Nord’s was the clear winner of our Kentucky donut quest – the others were very good but these were sell-your-soul-to-the-devil-for-them good. Like the Rolling Stones song, I didn’t quite get the donuts I wanted, but I learned that the Bluegrass State does indeed have one more little known treasure to be proud of: its forbidden donuts. But if you want to reach donut nirvana in Kentucky, you need to get your donut loving behind out of bed much earlier than I did to get the good stuff.

[Photo credits: Dave Seminara]

Opening A Box Of Japanese Cookies

As I mentioned in a previous post, my wife recently came home from an astronomy meeting in Tokyo and brought back lots of Japanese snacks. One of them was this tempting box of cookies she got at a sweet shop next to the university.

My wife loves Japanese culture. She loves the orderliness and attention to detail, both important traits for a scientist despite media stereotypes, and she loves their exquisite sense of beauty. For some reason Japan has never drawn me. I prefer the ebullient chaos of Africa or the Middle East. I’m more Tangier than Tokyo.

Still, I won’t say no to a box of Japanese cookies, especially when they come so nicely packaged.
The Japanese like putting things into neat, decorated little packages. Once we broke the seal on this box and opened it, we found it sealed on the inside too.

When we opened that up we saw six varieties of cookies awaiting us. All neatly arranged, of course.

The white ones tasted like meringue and the green ones tasted like green tea. As for the four other flavors, well. . .I have no idea. My wife says she experienced lots of flavors she couldn’t identify during her week in Japan.

The cookies came with a handy leaflet explaining them all, but that was in Japanese!

Free macarons in NYC on March 20

March 20 isn’t just the first day of spring. In New York, it’s also Macaron Day, where at least 11 bakeries across the city will be handing out free macarons.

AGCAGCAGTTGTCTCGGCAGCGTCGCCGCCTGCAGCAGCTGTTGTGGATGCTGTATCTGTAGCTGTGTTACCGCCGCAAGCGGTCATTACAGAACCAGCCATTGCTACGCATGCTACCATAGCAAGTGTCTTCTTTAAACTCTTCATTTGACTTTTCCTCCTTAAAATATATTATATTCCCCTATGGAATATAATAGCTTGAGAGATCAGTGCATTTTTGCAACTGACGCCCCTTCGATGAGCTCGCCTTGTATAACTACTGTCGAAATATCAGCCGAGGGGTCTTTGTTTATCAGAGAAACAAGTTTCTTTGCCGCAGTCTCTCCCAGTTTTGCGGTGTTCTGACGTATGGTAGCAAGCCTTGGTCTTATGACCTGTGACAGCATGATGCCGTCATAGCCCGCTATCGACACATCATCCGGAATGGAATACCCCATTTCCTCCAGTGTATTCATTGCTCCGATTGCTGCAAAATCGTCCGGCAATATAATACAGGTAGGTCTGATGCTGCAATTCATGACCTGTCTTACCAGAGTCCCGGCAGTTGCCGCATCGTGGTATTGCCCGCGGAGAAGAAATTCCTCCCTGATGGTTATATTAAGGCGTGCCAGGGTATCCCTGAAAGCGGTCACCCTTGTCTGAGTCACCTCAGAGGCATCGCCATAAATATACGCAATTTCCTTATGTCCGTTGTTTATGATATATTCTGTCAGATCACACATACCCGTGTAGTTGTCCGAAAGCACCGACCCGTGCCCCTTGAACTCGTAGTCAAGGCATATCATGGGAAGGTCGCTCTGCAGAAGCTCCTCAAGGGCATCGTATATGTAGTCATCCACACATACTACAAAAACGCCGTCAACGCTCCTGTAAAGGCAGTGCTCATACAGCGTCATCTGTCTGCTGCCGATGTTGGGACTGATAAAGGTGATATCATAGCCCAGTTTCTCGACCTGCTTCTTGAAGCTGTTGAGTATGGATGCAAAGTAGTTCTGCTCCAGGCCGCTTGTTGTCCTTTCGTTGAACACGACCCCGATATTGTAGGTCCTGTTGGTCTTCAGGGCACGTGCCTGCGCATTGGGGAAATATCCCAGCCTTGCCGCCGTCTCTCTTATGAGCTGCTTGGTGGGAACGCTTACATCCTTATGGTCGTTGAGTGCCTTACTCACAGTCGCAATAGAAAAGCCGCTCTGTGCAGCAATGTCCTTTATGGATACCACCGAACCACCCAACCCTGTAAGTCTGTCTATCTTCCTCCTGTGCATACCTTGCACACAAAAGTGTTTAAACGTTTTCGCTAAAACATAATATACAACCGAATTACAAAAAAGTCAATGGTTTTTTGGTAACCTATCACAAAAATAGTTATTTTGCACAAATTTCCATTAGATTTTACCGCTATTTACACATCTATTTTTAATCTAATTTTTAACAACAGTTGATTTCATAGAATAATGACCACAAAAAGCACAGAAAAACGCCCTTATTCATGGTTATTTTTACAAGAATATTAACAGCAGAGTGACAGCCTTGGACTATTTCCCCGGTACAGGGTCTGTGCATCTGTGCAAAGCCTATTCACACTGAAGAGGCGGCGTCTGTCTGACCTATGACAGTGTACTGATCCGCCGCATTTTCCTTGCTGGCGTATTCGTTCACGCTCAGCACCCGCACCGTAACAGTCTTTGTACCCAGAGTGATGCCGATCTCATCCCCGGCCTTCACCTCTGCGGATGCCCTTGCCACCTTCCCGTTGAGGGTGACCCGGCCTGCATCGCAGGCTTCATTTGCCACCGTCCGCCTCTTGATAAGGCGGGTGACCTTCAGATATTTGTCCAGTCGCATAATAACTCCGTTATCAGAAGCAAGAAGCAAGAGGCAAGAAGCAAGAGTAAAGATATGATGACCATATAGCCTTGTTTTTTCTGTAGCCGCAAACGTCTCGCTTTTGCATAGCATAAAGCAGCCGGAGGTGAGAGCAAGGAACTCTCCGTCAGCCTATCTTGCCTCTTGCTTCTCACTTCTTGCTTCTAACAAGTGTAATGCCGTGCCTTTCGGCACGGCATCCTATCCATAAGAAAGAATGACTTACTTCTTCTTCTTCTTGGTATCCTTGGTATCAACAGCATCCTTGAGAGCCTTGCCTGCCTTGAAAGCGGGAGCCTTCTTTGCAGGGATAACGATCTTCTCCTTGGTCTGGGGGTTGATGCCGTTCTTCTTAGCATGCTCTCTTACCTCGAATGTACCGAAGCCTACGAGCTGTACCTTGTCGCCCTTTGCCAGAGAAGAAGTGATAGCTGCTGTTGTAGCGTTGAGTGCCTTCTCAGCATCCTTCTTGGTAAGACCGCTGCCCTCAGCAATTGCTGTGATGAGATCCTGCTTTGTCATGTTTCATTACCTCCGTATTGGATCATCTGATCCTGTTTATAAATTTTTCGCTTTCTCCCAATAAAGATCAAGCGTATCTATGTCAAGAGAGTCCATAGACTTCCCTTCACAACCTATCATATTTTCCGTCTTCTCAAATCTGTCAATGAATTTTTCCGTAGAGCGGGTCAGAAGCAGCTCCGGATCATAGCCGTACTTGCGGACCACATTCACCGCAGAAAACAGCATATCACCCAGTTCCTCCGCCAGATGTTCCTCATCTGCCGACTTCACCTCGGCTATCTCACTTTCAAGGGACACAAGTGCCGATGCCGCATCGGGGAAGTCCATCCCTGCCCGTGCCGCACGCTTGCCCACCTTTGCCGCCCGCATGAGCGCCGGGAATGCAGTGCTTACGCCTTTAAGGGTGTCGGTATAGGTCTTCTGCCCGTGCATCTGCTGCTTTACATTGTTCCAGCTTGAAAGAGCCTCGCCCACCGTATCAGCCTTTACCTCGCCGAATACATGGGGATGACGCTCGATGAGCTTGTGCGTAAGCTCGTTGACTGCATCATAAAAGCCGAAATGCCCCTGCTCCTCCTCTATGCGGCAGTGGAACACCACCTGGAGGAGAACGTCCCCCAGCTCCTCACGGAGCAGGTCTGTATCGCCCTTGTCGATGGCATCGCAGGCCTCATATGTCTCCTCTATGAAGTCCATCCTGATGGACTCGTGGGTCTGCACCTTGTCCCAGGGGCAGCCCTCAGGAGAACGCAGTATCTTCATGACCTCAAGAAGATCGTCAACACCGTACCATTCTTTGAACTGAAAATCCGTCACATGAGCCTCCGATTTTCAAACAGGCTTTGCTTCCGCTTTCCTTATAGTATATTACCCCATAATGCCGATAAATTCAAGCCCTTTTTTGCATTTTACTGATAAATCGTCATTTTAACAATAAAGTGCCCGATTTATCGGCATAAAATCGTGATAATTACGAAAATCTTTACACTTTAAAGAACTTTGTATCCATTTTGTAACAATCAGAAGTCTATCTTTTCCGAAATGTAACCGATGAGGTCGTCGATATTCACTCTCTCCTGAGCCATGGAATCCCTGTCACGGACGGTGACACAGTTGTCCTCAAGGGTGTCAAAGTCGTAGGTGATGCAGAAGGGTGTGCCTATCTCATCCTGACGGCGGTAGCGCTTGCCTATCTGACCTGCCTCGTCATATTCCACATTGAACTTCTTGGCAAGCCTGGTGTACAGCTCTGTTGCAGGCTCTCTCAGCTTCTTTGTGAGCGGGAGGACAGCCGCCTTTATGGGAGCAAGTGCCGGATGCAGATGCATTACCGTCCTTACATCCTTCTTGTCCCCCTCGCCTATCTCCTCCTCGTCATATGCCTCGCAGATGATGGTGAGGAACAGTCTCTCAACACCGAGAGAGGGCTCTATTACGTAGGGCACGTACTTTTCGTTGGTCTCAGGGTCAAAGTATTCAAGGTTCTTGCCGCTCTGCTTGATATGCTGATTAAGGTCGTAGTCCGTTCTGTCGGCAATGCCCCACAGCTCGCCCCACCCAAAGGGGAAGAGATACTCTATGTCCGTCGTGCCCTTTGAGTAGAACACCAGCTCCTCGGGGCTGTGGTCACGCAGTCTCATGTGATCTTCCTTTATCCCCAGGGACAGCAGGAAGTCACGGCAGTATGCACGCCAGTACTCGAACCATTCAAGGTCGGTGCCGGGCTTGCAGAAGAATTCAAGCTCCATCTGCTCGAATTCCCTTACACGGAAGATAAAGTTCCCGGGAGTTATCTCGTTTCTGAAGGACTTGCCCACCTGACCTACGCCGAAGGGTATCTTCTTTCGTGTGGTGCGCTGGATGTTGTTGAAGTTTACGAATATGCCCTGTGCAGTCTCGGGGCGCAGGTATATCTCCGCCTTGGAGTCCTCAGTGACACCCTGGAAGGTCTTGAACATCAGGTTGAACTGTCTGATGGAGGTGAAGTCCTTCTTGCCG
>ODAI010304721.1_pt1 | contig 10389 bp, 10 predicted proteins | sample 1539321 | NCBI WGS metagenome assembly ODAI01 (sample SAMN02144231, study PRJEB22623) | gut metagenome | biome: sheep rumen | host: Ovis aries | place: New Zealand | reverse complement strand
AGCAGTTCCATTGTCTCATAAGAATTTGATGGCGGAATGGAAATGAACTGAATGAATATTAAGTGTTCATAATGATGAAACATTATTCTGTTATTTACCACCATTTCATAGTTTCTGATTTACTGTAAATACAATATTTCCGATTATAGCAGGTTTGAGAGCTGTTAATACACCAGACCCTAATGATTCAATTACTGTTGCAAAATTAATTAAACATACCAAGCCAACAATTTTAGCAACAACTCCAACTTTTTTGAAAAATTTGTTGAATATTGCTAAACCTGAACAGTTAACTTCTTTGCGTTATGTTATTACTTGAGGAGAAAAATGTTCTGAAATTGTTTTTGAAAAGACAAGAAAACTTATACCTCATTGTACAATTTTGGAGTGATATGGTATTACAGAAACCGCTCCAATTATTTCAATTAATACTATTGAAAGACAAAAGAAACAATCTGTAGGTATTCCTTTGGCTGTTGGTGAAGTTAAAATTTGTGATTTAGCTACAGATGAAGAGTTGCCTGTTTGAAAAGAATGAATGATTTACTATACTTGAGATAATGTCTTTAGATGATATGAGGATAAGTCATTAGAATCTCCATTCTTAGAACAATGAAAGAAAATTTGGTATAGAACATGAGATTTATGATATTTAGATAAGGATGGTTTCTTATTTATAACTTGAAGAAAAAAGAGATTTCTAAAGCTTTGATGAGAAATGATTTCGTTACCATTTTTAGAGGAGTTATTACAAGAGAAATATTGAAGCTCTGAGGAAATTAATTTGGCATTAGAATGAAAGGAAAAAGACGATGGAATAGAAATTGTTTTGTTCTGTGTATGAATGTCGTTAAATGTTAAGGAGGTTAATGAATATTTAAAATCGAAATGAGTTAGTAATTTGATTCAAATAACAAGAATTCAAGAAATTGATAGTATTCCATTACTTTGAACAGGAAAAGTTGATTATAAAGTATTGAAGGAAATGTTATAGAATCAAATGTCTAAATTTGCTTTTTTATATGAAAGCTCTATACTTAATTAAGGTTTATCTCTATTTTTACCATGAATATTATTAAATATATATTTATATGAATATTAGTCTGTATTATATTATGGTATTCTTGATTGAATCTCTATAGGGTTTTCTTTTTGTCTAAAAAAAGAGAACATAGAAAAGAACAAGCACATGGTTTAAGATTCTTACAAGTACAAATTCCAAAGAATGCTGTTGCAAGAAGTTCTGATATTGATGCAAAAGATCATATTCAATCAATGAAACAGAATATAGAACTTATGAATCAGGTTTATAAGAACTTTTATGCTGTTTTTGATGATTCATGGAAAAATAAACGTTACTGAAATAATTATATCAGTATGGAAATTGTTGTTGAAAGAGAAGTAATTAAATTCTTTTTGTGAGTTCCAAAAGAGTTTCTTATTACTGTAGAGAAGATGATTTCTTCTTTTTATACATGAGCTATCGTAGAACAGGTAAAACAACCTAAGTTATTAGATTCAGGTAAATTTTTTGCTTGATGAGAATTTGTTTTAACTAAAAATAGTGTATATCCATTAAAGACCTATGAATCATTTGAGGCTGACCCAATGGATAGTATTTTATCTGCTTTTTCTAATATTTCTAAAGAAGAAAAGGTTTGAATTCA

As notes, macarons are the “new cupcake.” What’s so tasty about macarons? For starters, the classic French pastry feels less indulgent than a cupcake, but the flavors like caramel, coffee, ginger, pistachio, raspberry are sweet enough for any sugar fix.

New York’s first annual Macaron Day coincides with the fifth annual Jour du Macaron in Paris. So far, participating shops in Manhattan include Bouchon Bakery in Columbus Circle and Macaron Cafe, a sweet little find in the Garment District that sells its namesake treat for $1.95 a piece.

You know you’ve found a good macaron when the candy-colored confections are crispy on the outside but soft and chewy on the inside (gotta love that buttercream or ganache filling).

Details: Tell the participating bakery you’re there for Macaron Day. One free macaron per customer; quantities are limited.

I know I’ll have a hard time walking out of the bakeries without being tempted by all the other treats.

Celebrate National Dessert Month at 5 Fifty 5 in New Orleans

October is National Dessert Month! Okay, it’s actually National Pizza Month, National Pasta Month, National Pretzel Month and National Pork Month too, but I’m putting my weight behind this one. (Oh who am I kidding, I’m sure I’ll put my “weight” “behind” them all!)

To celebrate this all-important occasion, 5 Fifty 5, the restaurant in the New Orleans Marriott, is offering an incentive to those guests who want to “eat dessert first!” Those who rise to the challenge will receive 20% off their entire bill.

If you can’t quite bring yourself to follow a decadent chocolate cake with lobster macaroni and cheese, crab meat sliders, or a 20 ounce steak with truffle fries, you can still enjoy these delicious desserts after your entree. Special creations unveiled for the promotion include Oreo sandwiches with Creole cream cheese shooters, seven-layer chocolate cake with an Absinthe shake, and a strawberry napoleon with pecan crunch. Can’t decide on just one $5.55 dessert? Order all five for $25.

5 Fifty 5 has won two “Best in Show” awards at the New Orleans Food and Wine Experience, and makes all desserts (plus breads and pastries) in house. The Marriott hotel is located on Canal street in the French Quarter of New Orleans.

If you can’t make it in for a dinner of dessert in October, don’t worry: at 5 Fifty 5, National Dessert Month will extend through November.

Gadlinks for Monday 8.24.09

One of summer´s last weekends has come and gone. Enjoy the warm sun while it lasts! … and take some time to enjoy these travel tales as well.

‘Til tomorrow, have a great evening!

More Gadlinks HERE.